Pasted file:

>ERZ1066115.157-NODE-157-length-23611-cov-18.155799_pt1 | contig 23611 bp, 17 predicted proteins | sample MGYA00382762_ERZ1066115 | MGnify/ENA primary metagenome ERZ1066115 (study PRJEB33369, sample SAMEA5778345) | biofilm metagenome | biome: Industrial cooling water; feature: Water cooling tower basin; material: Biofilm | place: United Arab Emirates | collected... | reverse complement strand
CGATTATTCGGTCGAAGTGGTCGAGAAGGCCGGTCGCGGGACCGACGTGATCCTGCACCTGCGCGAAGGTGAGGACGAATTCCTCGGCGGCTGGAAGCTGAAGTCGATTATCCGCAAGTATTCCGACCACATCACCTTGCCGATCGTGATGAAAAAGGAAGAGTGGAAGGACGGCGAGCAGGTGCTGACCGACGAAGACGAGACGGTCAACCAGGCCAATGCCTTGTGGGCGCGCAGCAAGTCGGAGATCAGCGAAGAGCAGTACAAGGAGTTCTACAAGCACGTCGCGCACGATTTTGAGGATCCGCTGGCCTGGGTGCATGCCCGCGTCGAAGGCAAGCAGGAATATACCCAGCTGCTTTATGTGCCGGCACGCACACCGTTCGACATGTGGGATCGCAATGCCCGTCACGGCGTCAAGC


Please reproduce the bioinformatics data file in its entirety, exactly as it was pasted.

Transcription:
>ERZ1066115.157-NODE-157-length-23611-cov-18.155799_pt1 | contig 23611 bp, 17 predicted proteins | sample MGYA00382762_ERZ1066115 | MGnify/ENA primary metagenome ERZ1066115 (study PRJEB33369, sample SAMEA5778345) | biofilm metagenome | biome: Industrial cooling water; feature: Water cooling tower basin; material: Biofilm | place: United Arab Emirates | collected... | reverse complement strand
CGATTATTCGGTCGAAGTGGTCGAGAAGGCCGGTCGCGGGACCGACGTGATCCTGCACCTGCGCGAAGGTGAGGACGAATTCCTCGGCGGCTGGAAGCTGAAGTCGATTATCCGCAAGTATTCCGACCACATCACCTTGCCGATCGTGATGAAAAAGGAAGAGTGGAAGGACGGCGAGCAGGTGCTGACCGACGAAGACGAGACGGTCAACCAGGCCAATGCCTTGTGGGCGCGCAGCAAGTCGGAGATCAGCGAAGAGCAGTACAAGGAGTTCTACAAGCACGTCGCGCACGATTTTGAGGATCCGCTGGCCTGGGTGCATGCCCGCGTCGAAGGCAAGCAGGAATATACCCAGCTGCTTTATGTGCCGGCACGCACACCGTTCGACATGTGGGATCGCAATGCCCGTCACGGCGTCAAGC